t's richer than vegetable stock, easier to get right than beef stock, and so satisfying in the winter when you have a cold. It's wonderful as a base for Asian dishes of all sorts. Stock is an also an easy way to add flavor to recipes without a lot of extra calories or salt, and you can cook pretty much anything in it.
Basic Chicken Stock
4 lbs. or about 2 kgs of chicken
1 – 2 onions
1-2 inches of ginger
2-3 garlic cloves
3 whole, fresh tomatoes
1 bay leaf
Lemon grass (optional)
Don't get the yummy eating parts of the chicken (legs, breasts) - go for the extra bits. In the US you can get chicken backs at almost any butcher counter - you just have to ask because they don't put them out in the case. Feet and heads also make great stock.
If you live somewhere where you can get a yardbird - an old chicken that's lived its life pecking in the grass, these make amazing stock. But be warned, if you get one fresh killed, you need to soak it in a vat of salt water in the fridge for about 3 days, until the rigor mortis wears off, and that will up the sodium content considerably. If you do use one, cut it into parts before you put it in the stock pot and save the meat for something else when it's done.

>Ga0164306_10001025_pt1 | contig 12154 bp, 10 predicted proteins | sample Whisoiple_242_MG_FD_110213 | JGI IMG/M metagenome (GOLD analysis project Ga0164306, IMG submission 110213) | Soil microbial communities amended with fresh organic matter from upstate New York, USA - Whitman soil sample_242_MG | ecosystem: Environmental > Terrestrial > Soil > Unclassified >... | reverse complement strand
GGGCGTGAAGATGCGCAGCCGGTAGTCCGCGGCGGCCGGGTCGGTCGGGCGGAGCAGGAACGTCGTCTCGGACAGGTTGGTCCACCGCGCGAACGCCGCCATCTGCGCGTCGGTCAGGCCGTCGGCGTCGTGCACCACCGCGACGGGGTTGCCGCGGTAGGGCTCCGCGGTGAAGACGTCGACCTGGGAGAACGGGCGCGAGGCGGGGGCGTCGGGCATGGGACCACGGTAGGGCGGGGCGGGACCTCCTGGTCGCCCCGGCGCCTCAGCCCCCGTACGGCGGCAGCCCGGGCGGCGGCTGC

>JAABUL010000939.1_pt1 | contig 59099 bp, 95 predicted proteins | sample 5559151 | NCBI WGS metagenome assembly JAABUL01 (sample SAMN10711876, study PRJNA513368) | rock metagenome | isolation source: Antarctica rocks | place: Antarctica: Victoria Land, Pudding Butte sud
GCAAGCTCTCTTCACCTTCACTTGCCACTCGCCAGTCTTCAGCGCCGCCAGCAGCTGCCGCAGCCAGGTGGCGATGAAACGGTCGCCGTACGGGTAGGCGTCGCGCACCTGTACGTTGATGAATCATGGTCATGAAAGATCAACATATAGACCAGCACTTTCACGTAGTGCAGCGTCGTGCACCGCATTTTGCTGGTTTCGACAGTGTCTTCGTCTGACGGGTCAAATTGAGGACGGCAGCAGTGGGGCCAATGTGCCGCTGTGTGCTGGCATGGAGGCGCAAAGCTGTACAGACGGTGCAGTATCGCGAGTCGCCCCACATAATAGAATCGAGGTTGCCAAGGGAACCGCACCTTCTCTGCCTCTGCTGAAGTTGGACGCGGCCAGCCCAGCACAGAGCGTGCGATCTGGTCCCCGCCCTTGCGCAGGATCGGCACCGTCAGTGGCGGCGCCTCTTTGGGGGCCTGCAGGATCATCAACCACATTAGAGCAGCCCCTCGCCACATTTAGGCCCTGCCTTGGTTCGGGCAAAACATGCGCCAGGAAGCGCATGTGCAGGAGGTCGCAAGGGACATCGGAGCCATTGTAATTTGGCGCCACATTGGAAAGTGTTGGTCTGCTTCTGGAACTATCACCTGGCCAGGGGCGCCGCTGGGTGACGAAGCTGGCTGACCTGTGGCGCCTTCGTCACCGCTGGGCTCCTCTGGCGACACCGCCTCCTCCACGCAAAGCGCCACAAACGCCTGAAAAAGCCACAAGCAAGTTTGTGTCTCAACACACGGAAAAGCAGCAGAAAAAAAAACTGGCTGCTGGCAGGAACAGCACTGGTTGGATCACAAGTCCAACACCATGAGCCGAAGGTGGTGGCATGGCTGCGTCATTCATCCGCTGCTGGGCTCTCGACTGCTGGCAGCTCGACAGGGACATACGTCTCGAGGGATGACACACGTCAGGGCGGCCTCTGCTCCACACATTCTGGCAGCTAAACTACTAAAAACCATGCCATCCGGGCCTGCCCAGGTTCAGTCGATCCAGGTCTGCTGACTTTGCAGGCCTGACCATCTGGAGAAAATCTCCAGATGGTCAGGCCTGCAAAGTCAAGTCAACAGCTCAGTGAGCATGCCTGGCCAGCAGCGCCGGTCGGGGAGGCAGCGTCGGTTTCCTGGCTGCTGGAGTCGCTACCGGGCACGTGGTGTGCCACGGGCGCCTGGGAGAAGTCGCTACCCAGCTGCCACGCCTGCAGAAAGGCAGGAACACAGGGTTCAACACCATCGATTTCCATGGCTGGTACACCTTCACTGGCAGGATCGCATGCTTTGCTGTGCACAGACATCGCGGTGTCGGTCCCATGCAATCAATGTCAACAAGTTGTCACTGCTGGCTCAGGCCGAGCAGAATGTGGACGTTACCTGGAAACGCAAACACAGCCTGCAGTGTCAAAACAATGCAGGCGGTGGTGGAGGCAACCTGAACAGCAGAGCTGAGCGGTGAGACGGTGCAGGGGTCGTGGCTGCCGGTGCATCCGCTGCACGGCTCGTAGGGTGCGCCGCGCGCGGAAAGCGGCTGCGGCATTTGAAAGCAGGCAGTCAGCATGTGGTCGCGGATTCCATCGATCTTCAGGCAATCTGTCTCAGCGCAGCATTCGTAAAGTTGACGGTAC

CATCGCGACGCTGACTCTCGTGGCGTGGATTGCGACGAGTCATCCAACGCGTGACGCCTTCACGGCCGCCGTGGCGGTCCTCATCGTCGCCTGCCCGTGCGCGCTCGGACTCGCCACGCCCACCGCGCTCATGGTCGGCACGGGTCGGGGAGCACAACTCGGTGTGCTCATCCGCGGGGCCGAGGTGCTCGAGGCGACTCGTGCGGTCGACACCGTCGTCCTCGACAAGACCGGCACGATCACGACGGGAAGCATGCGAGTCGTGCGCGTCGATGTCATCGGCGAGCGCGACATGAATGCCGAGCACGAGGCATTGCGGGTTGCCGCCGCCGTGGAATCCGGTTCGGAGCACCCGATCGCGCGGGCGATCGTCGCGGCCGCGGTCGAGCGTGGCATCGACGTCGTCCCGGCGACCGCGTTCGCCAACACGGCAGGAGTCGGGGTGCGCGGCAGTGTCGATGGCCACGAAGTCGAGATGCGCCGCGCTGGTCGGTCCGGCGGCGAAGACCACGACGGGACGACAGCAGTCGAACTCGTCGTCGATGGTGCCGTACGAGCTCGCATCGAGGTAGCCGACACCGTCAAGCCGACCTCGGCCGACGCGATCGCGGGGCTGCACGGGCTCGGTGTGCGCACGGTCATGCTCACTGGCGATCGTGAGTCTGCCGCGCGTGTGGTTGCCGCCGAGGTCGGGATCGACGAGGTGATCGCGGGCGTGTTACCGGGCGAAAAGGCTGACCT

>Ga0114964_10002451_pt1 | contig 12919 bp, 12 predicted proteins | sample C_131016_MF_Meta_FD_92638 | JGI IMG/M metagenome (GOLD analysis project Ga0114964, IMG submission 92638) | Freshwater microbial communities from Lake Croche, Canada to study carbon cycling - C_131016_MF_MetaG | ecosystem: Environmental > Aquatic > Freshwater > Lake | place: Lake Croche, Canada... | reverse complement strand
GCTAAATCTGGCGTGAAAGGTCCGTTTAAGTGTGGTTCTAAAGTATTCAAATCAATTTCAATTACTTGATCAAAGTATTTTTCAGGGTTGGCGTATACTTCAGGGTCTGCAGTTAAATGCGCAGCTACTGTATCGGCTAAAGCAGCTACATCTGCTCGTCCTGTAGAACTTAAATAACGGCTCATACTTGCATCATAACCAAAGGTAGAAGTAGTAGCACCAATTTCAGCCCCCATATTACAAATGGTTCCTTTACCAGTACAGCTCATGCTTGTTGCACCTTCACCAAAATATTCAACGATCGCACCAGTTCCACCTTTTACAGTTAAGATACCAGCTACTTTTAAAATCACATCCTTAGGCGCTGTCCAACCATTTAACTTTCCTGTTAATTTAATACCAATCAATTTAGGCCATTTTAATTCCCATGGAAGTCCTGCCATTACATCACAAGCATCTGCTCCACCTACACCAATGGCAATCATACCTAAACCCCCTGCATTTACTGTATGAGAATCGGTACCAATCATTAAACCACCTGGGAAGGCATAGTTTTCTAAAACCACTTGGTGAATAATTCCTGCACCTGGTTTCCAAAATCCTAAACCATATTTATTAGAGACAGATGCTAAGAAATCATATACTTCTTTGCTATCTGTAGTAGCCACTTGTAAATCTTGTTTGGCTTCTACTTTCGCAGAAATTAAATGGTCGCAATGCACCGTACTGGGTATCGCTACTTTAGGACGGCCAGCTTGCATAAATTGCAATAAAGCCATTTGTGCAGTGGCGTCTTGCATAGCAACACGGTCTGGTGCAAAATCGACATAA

Put the chicken in a pot and add water until the meat is just covered, partially cover with a lid and bring it to a simmer. Skim off the scum that gathers at the surface of the pot. Simmer for 2-3 hours.
Now add the vegetables. If you add the vegetables at the start, all their flavor will degrade by the time the chicken is done, so add them for the last hour of cooking. Let the vegetables cook with the chicken for about an hour, then strain. Let it sit in the fridge overnight and any fat will harden into a white crust on the top of your stock and you can scrape it off. The stock should be gelatinous - how gelatinous depends on how much water evaporated away during cooking and how much bone/cartilage you started with.
Lorraine currently lives in Morocco with her husband and daughter where she teaches Oceanography and Geology at a local English language university. She enjoys camping, hiking, SCUBA diving and handstands.